Harriet Harman’s clash with William Hague at Prime Minister’s Questions yesterday divided the blogosphere. The Guardian’s Andrew Sparrow and Nick Watt broke from the pack and said she “hung Hague out to dry”. Jane Merrick, political editor of the Indie on Sunday, also though Harman had the edge.

More predictable were the damning responses from Simon Hoggart, Quentin Letts and Iain Dale, all of whom thought Brown’s deputy put on a disastrous performance.

If Harman seriously wants to edge out the likes of David Miliband and Alan Johnson when Brown falls – as this week’s press coverage would have us think – two things are certain. She’ll need to be able to deal with vicious briefings, however misogynistic. And she’ll need to hold up against tougher grillings than she got yesterday, on a daily basis.

Judging by her performance in the dispatch box, I’m not convinced she’s ready for either.

Let’s not understate the testing she got. Hague is a nifty parliamentarian, and his taunts over her rumoured leadership challenge in the clip above – “Why don’t you step in? When Chamberlain lost his party’s confidence, Churchill stepped forward” – were superbly delivered.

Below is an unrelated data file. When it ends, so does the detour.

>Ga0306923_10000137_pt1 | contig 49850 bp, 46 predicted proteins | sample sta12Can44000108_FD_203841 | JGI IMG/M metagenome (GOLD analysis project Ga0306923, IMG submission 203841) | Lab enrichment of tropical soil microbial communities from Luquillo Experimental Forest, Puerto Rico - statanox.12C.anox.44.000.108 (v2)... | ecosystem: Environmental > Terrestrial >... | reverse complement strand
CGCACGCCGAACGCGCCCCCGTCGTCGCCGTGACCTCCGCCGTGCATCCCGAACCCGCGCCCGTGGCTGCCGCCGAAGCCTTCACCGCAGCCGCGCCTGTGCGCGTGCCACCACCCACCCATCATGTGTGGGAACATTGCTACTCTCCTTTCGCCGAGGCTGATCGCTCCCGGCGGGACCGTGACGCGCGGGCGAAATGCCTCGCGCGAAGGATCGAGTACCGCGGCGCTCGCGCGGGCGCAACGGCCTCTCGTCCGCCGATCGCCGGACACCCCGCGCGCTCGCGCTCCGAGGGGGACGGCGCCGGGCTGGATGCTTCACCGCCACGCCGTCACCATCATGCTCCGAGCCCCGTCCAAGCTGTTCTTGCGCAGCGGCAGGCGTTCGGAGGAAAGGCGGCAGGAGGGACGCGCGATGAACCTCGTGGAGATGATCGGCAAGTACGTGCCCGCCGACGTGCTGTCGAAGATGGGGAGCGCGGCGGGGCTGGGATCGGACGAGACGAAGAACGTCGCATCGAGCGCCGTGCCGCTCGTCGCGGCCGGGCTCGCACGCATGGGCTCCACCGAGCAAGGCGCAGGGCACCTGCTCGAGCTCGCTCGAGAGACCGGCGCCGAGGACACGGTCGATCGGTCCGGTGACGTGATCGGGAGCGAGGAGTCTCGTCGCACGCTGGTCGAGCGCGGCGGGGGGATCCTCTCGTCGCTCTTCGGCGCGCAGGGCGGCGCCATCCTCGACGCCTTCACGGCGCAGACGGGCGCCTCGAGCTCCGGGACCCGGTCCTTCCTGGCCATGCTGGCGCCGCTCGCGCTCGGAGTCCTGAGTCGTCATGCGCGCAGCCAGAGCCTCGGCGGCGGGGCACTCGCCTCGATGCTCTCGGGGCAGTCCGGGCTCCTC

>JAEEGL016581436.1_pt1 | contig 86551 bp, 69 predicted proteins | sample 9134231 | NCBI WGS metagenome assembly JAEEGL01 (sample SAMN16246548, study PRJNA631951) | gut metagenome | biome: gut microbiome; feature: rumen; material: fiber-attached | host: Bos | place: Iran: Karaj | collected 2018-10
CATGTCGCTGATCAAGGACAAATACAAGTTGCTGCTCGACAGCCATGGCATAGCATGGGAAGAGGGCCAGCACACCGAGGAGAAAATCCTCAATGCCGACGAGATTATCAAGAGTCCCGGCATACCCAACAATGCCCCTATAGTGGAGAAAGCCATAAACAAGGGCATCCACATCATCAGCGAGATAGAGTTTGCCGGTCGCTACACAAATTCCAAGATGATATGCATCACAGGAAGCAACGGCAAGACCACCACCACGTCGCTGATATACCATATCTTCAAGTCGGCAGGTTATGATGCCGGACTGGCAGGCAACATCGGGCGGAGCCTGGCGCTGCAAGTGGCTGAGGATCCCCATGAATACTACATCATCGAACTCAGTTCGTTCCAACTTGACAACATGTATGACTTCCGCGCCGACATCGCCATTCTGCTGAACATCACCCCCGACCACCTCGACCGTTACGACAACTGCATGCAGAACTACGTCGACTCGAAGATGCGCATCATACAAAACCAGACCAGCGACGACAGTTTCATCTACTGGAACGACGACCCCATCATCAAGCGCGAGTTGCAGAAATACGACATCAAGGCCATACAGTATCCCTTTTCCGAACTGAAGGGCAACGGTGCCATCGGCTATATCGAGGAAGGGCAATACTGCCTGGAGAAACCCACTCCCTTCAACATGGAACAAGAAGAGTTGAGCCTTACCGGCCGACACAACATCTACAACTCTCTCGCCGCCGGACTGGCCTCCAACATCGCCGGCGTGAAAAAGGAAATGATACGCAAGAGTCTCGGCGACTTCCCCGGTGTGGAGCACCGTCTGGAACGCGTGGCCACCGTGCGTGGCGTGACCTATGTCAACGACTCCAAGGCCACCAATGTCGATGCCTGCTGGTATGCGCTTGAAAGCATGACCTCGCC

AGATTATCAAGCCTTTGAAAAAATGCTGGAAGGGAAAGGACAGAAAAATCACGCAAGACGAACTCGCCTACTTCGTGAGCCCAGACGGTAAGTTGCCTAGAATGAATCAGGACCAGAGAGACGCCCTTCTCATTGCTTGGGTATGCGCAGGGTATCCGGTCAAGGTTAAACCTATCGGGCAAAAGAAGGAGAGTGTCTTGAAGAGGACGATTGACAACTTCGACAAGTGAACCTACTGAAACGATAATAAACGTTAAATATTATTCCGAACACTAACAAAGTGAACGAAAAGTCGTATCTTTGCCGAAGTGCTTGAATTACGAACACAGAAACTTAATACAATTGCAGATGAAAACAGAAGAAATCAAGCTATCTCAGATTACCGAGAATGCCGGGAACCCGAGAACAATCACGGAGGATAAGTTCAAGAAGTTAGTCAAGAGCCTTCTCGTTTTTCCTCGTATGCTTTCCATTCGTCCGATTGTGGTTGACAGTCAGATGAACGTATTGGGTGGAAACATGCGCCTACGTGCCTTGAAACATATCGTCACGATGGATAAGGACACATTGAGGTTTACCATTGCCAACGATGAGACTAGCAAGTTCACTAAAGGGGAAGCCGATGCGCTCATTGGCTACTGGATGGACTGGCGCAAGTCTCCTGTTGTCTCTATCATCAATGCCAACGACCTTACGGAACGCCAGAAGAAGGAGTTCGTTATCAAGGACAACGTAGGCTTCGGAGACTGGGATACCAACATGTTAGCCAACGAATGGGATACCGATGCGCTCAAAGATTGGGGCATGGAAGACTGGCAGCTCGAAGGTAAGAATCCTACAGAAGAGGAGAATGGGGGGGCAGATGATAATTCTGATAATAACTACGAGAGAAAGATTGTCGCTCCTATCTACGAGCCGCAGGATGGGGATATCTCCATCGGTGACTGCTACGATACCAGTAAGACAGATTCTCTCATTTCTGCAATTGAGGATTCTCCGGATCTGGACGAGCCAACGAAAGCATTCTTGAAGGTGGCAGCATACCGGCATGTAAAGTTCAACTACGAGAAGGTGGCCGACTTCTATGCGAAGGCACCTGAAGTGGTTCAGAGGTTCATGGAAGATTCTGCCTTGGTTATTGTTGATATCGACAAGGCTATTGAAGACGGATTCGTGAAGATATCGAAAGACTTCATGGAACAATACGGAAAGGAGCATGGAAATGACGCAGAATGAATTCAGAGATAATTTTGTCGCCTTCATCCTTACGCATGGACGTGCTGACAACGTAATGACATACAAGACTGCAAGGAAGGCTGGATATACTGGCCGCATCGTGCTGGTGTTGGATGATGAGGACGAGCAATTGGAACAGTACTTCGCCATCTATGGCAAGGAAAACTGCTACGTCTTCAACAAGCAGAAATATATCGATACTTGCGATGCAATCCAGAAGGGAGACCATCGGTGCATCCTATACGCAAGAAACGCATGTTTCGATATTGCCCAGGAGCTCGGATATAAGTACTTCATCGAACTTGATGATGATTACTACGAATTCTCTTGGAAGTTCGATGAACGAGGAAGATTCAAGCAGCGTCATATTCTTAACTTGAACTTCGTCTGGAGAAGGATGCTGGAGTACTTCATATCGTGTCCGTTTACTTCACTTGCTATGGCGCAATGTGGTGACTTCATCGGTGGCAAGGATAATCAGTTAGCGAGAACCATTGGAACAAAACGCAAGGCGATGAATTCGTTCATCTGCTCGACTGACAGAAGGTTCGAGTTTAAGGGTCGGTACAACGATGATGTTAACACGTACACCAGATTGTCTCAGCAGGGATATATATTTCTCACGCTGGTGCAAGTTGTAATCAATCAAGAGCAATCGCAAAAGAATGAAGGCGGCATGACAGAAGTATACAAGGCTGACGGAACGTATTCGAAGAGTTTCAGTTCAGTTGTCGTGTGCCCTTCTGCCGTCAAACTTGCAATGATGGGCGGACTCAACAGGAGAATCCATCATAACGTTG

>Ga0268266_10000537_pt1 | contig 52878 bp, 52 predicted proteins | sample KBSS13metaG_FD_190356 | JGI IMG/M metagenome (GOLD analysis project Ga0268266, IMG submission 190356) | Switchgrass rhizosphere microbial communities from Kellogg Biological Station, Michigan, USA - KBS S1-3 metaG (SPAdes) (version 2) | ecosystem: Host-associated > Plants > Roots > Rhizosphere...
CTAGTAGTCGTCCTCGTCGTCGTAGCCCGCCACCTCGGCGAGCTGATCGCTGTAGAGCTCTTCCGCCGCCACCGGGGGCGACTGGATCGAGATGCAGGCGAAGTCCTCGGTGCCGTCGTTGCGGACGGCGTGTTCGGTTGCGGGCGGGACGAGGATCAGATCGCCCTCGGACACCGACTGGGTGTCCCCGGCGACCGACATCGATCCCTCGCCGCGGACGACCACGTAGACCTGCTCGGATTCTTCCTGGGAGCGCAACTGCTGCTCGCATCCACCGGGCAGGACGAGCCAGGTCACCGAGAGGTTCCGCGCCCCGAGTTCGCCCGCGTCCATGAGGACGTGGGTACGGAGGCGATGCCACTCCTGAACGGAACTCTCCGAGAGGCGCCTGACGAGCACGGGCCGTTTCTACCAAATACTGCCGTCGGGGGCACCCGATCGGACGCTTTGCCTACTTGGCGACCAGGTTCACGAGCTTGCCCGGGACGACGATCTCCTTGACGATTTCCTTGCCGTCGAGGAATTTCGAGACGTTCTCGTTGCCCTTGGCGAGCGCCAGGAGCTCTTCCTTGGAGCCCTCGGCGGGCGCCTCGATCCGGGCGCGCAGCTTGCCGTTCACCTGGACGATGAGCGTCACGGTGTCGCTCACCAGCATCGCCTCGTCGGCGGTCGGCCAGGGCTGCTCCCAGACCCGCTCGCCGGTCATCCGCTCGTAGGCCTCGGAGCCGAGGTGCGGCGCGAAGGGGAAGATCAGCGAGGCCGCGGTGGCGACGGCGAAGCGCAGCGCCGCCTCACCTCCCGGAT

Harman also managed a few decent jabs of her own, most notably when Hague suggested senior government figures should show contrition for their role in the credit crunch:

As far as [Hague] is concerned can I remind him – if he wants to learn lessons – what he said when he was leader of the opposition? He said: “As prime minister I will make deregulation one of my top priorities. I will drive deregulation from the centre and I will promote ministers not on the basis of whether they regulate enough but on the basis of how much they deregulate.” So, yes, we have lessons to learn, but we’ll learn no lessons from him.

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But she seemed too easily rattled by the juvenile shouts echoing across the benches, and when Hague asked a well-researched question about the government’s failure to implement its loan guarantee scheme for businesses, Harman reeled off a textbook inanity that showed she didn’t know her brief.

The Tory benches roared with boyish glee.

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